Need actual random numbers? Meet the NIST randomness beacon.

I wrote a python module that wraps that NIST Randomness Beacon, making it simple to get truly random numbers in python.

It’s easy to use:

b = Beacon()
print b.last_record()
print b.previous_record()
#and so on

There’s also a handy generator for getting a set of n random numbers.

(One of the best gifts I ever got was a copy of 1,000,000 Random Numbers, and I’ve been intrigued ever since.)

Please note that this the randomness beacon is not intended to be a source of cryptographic keys — indeed, it’s a public set of numbers, so I wouldn’t recommend doing anything that could be compromised by someone else having the access to the exact same set of numbers. Rather, this is interesting precisely for the scientific opportunities that are possible when you have a random but public set of inputs.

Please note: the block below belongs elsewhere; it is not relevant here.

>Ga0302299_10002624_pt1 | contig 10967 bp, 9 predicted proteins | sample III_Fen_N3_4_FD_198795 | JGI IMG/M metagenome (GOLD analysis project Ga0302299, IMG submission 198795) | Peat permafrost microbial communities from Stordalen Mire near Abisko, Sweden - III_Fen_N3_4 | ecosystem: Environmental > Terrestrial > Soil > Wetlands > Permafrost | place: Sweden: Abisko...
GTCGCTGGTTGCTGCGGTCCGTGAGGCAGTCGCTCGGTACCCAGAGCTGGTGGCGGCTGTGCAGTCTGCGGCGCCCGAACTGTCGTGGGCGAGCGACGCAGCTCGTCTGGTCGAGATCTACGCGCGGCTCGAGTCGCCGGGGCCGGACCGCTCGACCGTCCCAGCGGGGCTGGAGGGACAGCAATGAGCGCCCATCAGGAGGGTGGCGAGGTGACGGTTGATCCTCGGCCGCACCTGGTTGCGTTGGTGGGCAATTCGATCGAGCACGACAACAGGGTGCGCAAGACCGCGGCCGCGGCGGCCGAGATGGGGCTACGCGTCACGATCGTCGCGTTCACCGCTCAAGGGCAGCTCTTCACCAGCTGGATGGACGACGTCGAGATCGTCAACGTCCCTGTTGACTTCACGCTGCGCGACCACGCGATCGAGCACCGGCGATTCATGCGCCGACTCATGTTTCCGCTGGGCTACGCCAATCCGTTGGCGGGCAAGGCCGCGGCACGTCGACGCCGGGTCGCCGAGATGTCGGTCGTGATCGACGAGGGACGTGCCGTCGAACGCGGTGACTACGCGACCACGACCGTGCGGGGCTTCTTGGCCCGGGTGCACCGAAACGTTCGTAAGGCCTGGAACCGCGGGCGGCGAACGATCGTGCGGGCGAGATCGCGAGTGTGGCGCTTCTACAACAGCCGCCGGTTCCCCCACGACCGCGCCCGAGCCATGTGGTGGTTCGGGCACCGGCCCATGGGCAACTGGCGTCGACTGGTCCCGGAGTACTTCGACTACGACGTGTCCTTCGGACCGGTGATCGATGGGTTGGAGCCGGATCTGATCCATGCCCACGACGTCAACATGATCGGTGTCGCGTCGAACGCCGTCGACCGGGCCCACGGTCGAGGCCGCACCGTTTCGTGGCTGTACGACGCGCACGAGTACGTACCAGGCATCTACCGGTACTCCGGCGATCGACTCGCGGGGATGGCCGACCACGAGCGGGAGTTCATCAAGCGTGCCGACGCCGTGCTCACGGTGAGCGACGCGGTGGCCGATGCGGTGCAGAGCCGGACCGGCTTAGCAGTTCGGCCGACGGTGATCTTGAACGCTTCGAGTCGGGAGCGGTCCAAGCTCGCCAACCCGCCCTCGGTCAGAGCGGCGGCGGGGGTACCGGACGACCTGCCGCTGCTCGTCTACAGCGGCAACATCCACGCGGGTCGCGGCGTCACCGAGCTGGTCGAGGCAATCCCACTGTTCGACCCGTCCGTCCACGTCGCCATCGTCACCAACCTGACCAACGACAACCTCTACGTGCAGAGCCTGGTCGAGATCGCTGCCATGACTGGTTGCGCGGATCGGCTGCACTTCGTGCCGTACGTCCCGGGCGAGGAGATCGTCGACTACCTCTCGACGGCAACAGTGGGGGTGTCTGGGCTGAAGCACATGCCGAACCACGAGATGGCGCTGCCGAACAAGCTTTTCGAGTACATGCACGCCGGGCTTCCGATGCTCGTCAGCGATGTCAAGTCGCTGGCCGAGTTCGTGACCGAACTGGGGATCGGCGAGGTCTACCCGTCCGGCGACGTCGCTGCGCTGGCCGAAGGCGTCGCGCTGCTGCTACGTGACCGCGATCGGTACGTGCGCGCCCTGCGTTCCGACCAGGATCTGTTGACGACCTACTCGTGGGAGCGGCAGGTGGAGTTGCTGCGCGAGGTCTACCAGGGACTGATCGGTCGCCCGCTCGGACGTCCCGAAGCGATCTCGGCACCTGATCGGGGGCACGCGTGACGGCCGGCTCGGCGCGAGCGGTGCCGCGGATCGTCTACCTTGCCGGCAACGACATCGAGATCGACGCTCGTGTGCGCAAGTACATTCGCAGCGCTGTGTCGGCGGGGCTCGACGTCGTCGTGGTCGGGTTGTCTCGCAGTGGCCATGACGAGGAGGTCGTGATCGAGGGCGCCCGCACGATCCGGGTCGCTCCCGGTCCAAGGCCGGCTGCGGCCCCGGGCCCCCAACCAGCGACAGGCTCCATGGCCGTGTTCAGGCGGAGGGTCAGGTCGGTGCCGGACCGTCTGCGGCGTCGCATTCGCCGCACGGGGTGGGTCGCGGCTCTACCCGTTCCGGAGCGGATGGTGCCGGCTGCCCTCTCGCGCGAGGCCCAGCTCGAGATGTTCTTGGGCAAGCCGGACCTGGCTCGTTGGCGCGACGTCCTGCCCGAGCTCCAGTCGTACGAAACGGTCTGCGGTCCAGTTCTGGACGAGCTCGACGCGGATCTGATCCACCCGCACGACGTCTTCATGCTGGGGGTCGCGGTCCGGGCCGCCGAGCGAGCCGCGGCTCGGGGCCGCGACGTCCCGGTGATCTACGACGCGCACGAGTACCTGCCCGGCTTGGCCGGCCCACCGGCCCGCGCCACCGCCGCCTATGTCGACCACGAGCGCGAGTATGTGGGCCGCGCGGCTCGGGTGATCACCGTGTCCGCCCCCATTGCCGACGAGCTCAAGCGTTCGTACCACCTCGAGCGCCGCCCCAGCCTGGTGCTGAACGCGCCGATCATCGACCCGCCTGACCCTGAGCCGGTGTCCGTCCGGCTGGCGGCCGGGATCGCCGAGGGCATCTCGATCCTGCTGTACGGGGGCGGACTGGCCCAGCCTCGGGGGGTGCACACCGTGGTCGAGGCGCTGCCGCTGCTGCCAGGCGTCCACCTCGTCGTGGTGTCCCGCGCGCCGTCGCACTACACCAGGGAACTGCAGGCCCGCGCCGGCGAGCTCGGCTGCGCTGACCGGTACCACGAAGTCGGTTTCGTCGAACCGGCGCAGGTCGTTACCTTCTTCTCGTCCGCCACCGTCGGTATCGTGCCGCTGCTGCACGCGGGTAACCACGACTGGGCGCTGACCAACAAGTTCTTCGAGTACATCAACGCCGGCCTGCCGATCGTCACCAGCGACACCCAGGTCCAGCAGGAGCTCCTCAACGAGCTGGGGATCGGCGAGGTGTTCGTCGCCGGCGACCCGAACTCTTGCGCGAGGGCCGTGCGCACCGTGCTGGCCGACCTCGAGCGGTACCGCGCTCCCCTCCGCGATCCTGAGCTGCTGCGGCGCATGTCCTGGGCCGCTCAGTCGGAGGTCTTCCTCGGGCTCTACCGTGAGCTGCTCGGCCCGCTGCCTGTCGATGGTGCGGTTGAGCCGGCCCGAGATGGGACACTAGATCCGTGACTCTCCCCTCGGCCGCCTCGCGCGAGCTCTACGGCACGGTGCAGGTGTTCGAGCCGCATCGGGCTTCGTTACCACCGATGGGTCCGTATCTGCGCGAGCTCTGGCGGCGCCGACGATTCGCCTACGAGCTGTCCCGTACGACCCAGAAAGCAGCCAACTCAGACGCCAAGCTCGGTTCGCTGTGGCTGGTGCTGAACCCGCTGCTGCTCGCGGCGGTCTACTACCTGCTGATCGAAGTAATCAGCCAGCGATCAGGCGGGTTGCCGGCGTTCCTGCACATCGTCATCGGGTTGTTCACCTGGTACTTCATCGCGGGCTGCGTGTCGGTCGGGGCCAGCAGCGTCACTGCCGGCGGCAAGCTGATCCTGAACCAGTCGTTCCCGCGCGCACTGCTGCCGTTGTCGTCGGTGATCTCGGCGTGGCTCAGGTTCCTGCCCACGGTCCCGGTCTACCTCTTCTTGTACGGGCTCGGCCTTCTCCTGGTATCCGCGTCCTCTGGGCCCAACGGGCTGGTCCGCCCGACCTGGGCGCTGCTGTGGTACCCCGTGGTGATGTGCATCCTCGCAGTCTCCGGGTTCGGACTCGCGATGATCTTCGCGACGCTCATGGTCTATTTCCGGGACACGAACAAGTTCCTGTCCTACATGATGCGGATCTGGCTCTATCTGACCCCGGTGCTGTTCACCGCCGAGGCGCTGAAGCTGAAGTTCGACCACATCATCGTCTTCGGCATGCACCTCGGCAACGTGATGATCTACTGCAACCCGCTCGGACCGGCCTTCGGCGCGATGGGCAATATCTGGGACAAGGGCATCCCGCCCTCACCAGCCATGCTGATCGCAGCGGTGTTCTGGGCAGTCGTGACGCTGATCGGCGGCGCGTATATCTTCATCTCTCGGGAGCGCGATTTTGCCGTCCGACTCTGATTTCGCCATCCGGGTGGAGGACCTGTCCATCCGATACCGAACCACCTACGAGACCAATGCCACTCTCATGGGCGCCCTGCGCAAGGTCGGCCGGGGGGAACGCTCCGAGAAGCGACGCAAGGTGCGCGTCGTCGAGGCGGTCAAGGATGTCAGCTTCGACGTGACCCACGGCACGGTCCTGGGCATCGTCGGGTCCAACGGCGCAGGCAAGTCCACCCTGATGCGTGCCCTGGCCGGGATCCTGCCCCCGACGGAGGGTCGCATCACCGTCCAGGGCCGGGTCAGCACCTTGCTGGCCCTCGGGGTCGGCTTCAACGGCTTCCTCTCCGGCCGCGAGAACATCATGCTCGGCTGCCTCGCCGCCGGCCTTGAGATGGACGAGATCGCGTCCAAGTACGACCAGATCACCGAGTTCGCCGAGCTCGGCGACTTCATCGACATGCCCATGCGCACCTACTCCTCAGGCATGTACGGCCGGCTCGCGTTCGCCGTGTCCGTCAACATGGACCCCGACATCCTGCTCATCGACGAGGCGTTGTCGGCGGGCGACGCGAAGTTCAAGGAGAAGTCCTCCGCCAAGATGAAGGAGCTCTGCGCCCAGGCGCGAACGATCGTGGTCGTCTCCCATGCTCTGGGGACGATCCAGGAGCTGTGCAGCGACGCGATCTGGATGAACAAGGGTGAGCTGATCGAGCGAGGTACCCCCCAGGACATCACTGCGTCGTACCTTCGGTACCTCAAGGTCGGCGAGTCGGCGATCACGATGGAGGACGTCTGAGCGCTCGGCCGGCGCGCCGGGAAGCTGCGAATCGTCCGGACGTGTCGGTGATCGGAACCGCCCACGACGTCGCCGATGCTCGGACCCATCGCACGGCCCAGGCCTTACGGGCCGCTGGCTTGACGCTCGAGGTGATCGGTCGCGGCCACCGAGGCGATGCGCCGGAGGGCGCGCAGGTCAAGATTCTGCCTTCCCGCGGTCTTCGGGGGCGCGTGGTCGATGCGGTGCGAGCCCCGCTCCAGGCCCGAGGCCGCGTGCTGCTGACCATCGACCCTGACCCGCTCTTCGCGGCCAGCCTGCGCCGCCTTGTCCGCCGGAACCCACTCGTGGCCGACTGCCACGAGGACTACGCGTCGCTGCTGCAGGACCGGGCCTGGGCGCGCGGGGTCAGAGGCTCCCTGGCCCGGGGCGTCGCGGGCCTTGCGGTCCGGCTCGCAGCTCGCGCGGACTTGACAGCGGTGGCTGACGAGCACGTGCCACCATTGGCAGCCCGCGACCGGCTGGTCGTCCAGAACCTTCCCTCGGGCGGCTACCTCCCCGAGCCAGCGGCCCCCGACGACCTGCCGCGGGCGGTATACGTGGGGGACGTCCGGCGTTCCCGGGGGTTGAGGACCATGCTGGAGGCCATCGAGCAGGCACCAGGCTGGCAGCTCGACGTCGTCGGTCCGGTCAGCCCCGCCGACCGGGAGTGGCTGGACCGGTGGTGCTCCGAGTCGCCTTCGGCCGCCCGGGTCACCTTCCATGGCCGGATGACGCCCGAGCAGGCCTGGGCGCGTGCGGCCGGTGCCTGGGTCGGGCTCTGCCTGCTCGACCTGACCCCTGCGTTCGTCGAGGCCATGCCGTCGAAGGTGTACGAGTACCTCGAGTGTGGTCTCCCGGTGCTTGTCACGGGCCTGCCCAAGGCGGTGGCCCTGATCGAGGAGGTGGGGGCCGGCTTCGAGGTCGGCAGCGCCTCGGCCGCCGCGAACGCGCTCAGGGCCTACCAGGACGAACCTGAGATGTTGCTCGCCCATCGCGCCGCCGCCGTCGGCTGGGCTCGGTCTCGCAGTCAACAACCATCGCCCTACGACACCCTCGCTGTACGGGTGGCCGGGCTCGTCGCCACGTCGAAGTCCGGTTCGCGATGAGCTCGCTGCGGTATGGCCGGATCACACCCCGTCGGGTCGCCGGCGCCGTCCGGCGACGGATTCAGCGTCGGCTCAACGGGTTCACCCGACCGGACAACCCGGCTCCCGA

5 Comments on “Need actual random numbers? Meet the NIST randomness beacon.”

  1. abalogh says:

    this is really cool, thanks!

  2. bortzmeyer says:

    Too bad the beacon closed two days after…

  3. Ben Bradley says:

    The Beacon is down? I’m gonna call my Representative! If only it were a Military service: http://tycho.usno.navy.mil/cgi-bin/timer.pl

    I’ve thought about a “fixed” source for random numbers (like a PRNG function, only it returns “real” random numbers), and heard that the decimal expansion of Pi passes all known tests of randomness. Furthermore, there’s a program I haven’t run yet called SuperPi that supposedly calculates up to 2^32 (4 billion and change) digits of Pi. It seems that would be useful.

    But I love those Amazon reviews of that book “A Million Random Digits.” I’ve not seen such well-crafted reviews since “A New Kind of Science” and the Denon AKDL1 cable.

  4. Camilo says:

    apparently nist is back again :-)